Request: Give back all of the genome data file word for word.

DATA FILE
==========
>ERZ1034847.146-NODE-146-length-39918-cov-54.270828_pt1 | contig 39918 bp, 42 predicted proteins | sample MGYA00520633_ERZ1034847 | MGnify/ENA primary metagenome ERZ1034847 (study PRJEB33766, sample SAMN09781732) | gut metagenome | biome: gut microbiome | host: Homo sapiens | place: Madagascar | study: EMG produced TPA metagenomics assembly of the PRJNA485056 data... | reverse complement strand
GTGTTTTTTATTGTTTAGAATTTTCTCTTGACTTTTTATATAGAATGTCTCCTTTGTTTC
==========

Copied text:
>ERZ1034847.146-NODE-146-length-39918-cov-54.270828_pt1 | contig 39918 bp, 42 predicted proteins | sample MGYA00520633_ERZ1034847 | MGnify/ENA primary metagenome ERZ1034847 (study PRJEB33766, sample SAMN09781732) | gut metagenome | biome: gut microbiome | host: Homo sapiens | place: Madagascar | study: EMG produced TPA metagenomics assembly of the PRJNA485056 data... | reverse complement strand
GTGTTTTTTATTGTTTAGAATTTTCTCTTGACTTTTTATATAGAATGTCTCCTTTGTTTC